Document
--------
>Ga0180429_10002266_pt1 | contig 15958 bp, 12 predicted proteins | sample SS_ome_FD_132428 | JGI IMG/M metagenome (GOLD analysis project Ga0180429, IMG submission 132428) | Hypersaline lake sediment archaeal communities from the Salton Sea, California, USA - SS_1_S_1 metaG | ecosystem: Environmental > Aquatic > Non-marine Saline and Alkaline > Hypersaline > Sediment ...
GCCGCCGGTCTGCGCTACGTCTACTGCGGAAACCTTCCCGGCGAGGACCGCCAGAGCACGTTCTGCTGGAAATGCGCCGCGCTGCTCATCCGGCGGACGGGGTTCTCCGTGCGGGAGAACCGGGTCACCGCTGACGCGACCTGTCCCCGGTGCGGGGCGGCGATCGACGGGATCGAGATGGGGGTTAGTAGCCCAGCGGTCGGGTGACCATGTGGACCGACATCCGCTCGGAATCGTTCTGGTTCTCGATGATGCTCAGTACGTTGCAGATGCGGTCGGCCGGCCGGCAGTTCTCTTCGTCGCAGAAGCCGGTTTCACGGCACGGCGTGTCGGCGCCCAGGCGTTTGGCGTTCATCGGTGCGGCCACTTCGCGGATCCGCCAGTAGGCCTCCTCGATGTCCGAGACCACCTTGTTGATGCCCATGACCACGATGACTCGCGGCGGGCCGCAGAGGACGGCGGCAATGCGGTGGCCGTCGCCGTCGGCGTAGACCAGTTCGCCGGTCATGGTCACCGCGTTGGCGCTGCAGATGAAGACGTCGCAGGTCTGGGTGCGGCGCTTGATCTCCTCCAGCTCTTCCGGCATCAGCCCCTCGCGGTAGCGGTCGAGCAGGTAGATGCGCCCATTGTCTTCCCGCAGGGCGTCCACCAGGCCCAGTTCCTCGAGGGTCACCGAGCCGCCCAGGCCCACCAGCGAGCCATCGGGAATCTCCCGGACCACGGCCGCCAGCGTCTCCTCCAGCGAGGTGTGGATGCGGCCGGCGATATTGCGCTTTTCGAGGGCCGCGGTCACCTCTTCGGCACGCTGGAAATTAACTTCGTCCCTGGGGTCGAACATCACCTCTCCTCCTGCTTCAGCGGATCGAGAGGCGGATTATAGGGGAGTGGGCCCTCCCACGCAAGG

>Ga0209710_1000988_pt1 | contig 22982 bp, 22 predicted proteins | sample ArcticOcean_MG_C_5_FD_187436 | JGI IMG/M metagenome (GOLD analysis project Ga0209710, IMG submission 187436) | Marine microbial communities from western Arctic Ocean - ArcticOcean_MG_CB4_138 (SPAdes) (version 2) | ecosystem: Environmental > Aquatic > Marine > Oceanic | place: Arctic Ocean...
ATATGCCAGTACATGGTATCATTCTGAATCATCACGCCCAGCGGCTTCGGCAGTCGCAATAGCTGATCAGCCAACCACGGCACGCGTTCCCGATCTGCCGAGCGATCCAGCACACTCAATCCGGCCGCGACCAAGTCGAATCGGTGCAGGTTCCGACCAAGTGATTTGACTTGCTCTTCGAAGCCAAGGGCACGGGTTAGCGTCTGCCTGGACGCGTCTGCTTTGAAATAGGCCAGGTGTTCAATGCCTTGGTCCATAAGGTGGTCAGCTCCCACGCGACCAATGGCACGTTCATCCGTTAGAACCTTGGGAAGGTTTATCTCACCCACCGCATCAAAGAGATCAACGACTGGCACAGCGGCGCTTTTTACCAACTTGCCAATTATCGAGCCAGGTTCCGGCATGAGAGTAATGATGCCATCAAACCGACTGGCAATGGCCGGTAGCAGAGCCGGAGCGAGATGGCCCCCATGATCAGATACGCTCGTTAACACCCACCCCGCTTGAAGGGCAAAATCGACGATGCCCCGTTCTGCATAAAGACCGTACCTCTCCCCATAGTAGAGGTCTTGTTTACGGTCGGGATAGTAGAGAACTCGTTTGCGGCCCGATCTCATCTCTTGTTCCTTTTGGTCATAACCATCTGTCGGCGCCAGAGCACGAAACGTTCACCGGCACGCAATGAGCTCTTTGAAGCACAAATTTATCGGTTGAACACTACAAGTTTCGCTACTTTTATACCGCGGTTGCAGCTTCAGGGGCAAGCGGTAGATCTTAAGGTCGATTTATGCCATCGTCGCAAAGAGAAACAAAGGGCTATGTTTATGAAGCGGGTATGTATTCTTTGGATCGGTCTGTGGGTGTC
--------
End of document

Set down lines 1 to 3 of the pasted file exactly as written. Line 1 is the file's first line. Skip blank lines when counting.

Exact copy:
>Ga0180429_10002266_pt1 | contig 15958 bp, 12 predicted proteins | sample SS_ome_FD_132428 | JGI IMG/M metagenome (GOLD analysis project Ga0180429, IMG submission 132428) | Hypersaline lake sediment archaeal communities from the Salton Sea, California, USA - SS_1_S_1 metaG | ecosystem: Environmental > Aquatic > Non-marine Saline and Alkaline > Hypersaline > Sediment ...
GCCGCCGGTCTGCGCTACGTCTACTGCGGAAACCTTCCCGGCGAGGACCGCCAGAGCACGTTCTGCTGGAAATGCGCCGCGCTGCTCATCCGGCGGACGGGGTTCTCCGTGCGGGAGAACCGGGTCACCGCTGACGCGACCTGTCCCCGGTGCGGGGCGGCGATCGACGGGATCGAGATGGGGGTTAGTAGCCCAGCGGTCGGGTGACCATGTGGACCGACATCCGCTCGGAATCGTTCTGGTTCTCGATGATGCTCAGTACGTTGCAGATGCGGTCGGCCGGCCGGCAGTTCTCTTCGTCGCAGAAGCCGGTTTCACGGCACGGCGTGTCGGCGCCCAGGCGTTTGGCGTTCATCGGTGCGGCCACTTCGCGGATCCGCCAGTAGGCCTCCTCGATGTCCGAGACCACCTTGTTGATGCCCATGACCACGATGACTCGCGGCGGGCCGCAGAGGACGGCGGCAATGCGGTGGCCGTCGCCGTCGGCGTAGACCAGTTCGCCGGTCATGGTCACCGCGTTGGCGCTGCAGATGAAGACGTCGCAGGTCTGGGTGCGGCGCTTGATCTCCTCCAGCTCTTCCGGCATCAGCCCCTCGCGGTAGCGGTCGAGCAGGTAGATGCGCCCATTGTCTTCCCGCAGGGCGTCCACCAGGCCCAGTTCCTCGAGGGTCACCGAGCCGCCCAGGCCCACCAGCGAGCCATCGGGAATCTCCCGGACCACGGCCGCCAGCGTCTCCTCCAGCGAGGTGTGGATGCGGCCGGCGATATTGCGCTTTTCGAGGGCCGCGGTCACCTCTTCGGCACGCTGGAAATTAACTTCGTCCCTGGGGTCGAACATCACCTCTCCTCCTGCTTCAGCGGATCGAGAGGCGGATTATAGGGGAGTGGGCCCTCCCACGCAAGG

>Ga0209710_1000988_pt1 | contig 22982 bp, 22 predicted proteins | sample ArcticOcean_MG_C_5_FD_187436 | JGI IMG/M metagenome (GOLD analysis project Ga0209710, IMG submission 187436) | Marine microbial communities from western Arctic Ocean - ArcticOcean_MG_CB4_138 (SPAdes) (version 2) | ecosystem: Environmental > Aquatic > Marine > Oceanic | place: Arctic Ocean...